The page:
Over thirty years after the Ottoman conquest of his homeland of Rethymno, and towards the end of his life, Marinos Tzane Bounialis composed the poem “Dispute between Chandax and Rethymno”, published with his long poem The Cretan War in Venice, in 1681. The “Dispute” is imagined to have taken place at a time when Rethymno had already fallen, though Candia was still holding out against the besieging Ottoman army. Through the names of persons and families mentioned by the personified Ottoman Rethymno, the poet paints an image of the city’s Venetian past and his eminent compatriots. Most had left their native land, some long before and others after the war, to settle down in other places – in Chandax or in other areas, mainly of the Venetian world.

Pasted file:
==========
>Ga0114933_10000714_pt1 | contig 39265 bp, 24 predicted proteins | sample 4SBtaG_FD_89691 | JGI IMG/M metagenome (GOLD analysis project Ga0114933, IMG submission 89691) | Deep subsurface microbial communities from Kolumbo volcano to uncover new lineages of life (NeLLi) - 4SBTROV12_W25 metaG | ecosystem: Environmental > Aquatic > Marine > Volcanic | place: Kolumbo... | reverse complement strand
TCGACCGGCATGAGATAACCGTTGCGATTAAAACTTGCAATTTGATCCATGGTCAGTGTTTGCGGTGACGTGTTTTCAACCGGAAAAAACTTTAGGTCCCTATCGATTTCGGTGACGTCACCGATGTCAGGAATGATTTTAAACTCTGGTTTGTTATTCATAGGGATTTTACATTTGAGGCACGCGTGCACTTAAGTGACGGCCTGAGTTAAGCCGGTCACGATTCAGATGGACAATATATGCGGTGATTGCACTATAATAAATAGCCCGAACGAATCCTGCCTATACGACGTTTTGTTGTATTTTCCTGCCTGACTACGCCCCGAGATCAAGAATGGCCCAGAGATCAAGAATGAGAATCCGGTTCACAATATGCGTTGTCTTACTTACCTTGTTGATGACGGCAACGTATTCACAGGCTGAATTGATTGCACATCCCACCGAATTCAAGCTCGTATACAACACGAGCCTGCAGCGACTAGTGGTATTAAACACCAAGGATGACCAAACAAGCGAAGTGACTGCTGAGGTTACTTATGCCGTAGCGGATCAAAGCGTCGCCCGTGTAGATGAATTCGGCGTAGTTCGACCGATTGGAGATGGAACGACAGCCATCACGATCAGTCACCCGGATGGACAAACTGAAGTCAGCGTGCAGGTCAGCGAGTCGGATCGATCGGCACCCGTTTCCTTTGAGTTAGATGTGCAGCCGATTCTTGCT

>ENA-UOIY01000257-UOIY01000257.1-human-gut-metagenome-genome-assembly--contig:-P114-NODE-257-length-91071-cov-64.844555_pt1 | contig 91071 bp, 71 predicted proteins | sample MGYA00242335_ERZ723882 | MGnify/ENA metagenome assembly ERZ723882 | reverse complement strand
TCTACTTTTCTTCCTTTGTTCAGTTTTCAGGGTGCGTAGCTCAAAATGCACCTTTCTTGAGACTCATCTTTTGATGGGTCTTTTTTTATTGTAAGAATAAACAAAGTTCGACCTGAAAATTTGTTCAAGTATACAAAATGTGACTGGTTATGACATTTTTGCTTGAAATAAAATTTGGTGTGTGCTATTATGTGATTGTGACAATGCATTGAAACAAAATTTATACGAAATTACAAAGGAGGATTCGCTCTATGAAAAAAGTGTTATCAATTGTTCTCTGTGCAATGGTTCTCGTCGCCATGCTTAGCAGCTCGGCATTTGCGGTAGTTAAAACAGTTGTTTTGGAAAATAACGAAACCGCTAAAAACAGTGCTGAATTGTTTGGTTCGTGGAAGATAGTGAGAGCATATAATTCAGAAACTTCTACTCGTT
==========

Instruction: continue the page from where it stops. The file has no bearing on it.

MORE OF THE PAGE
This paper presents a brief overview of the movement of residents of Rethymno and their achievements in the new places of establishment or those of exile, and discusses the issue of the literary form of the poem, the poet’s intention and the potential readers he was addressing in this particular composition.